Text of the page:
My relationship with art is minimal and limited. I know of Edvard Munch; he did a couple of famous paintings that I know of, but beyond that, he’s as unknown to me as just about every other famed and acclaimed painter. Diving into a nearly four-hour-long biopic of his life seemed like a great idea, there could be no greater document of his life than this feature film directed by Peter Watkins. I expected such a lengthy accomplishment to detail just about everything and anything to happen to him, from his start as an artist to what he had for breakfast on his twenty-third birthday. You may be disappointed to find that we’ll never know if he had kippers or cereal, but Edvard Munch is a masterful biopic that puts contemporary pieces to shame, detailing as much as it possibly can about the life of this influential painter.
Munch is portrayed primarily by Geir Westby, his only feature work to date, and perhaps the only work he shall ever provide us. He certainly looks like Munch, and his actions and interactions on screen are enjoyable, adding layer upon layer of torment and suffering in a role that thrives on death and disease. From his earliest documented moments, through diaries and accounts from those that socialised with Munch, Watkins begins to flesh out a picture of the man behind the incredible paintings. Delving deep into the influence behind his work, it’s great to see that the biopic doesn’t shy away from detailing just about everything it deems relevant. Munch lingers at the sides of the camera lens, often staring directly into the audience. The few times we see him in a state of anything other than depravity comes from those brief flutters of painting.
Watkins’ camerawork is beautiful, capturing the frustrations of Munch’s life thoroughly and vividly. Through prominent chunks of narration, we learn of Munch and his life with relative ease. His close encounters with death as a child, his aversion to popular artistry and the snobbishness his critics at the time presented him. It’s a film that highlights frustration, the perseverance documented by Munch in his diaries, his own candidness makes the transfer to the screen in a near-seamless fashion. The editing is spectacular, there’s not a moment within that feels like a waste of time or not as interesting as the scene that precedes it. Every aspect and detail accounted for by the film is immaculate and interesting, an engaging piece that toils in respect for the artist.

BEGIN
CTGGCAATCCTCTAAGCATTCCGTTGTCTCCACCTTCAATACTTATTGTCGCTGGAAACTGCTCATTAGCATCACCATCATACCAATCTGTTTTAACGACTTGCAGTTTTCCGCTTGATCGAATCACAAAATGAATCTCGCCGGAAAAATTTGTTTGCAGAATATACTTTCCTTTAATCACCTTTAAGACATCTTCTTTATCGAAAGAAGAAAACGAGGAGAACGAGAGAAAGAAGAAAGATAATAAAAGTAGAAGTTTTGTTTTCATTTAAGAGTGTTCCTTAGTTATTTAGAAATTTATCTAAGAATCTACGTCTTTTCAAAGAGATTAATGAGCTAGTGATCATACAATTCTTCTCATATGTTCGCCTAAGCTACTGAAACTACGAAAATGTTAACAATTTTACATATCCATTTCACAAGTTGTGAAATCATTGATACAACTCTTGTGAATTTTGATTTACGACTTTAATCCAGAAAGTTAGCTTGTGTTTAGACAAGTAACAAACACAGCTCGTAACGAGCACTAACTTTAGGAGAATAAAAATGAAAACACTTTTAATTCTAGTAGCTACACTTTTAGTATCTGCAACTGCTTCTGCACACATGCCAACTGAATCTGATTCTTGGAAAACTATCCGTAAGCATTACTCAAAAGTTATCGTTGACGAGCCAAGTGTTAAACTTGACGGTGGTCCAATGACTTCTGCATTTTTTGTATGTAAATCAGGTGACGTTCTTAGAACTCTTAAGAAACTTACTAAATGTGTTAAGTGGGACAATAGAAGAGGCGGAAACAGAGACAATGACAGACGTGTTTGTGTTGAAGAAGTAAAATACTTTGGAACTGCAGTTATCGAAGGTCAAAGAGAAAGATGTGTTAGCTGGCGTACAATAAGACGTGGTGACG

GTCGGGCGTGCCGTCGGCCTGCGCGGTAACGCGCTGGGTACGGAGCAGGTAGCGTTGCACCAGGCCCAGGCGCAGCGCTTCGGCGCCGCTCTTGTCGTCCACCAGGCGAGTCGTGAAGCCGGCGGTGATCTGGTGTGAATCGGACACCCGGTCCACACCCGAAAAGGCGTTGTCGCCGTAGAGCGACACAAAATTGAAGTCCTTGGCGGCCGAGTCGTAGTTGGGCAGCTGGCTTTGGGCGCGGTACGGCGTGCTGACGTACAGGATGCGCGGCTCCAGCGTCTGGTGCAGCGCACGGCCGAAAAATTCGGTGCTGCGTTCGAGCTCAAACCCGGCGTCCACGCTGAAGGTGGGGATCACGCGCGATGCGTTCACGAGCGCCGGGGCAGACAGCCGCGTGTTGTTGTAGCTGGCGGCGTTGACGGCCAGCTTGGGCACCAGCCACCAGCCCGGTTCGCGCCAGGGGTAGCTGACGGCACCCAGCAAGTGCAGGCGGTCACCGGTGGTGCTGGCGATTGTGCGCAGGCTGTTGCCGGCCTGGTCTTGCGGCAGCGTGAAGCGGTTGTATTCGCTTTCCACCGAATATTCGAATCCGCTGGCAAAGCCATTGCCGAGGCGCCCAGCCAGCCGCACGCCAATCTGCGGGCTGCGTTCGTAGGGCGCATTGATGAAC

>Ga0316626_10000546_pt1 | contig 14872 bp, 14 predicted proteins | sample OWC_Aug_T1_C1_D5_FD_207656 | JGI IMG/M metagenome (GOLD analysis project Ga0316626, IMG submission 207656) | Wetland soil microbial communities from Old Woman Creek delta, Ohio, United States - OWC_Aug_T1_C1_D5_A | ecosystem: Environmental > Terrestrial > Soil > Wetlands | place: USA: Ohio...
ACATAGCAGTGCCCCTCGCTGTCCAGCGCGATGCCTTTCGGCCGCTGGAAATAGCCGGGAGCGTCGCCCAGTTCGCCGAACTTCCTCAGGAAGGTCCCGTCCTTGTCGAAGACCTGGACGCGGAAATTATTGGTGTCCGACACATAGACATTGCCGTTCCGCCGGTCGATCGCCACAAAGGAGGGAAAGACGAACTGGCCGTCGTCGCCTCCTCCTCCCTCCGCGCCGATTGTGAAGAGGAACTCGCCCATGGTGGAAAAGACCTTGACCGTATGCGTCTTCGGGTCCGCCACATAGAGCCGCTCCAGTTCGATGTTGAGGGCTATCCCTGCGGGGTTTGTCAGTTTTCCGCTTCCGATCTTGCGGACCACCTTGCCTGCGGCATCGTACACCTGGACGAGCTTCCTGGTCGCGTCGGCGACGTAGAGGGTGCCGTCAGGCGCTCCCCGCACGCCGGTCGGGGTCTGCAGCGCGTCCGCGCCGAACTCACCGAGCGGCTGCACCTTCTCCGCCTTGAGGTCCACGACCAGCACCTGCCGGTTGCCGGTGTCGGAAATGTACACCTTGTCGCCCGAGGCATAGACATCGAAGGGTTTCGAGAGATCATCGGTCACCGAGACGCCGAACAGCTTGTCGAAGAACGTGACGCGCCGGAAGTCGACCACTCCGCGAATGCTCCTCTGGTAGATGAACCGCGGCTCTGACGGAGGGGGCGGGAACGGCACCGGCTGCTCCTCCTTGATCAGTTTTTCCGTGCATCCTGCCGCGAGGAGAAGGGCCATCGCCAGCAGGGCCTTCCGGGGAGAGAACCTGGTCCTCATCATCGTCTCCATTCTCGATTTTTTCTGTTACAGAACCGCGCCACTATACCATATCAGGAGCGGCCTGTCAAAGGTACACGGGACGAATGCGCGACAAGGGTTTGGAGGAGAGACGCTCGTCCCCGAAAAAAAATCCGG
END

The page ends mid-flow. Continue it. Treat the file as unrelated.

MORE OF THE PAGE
Edvard Munch feels more and more like a documentary than a biopic as it ploughs through thirty years of an interesting life. An analysis of not just his artwork, but also who Munch was as a person, the eponymous biopic is a fantastic recount of his life. Watkins and the cast meditate on the impact of Munch’s work, and how his conquering of the arts led to contemporary understandings of the human psyche. Fully deserving of its lengthy running time, the film puts itself to good use, documenting a life in a mere four hours, exploring many of the tropes, themes and ideas presented to us by a painter out of sync with the expectations of his critics.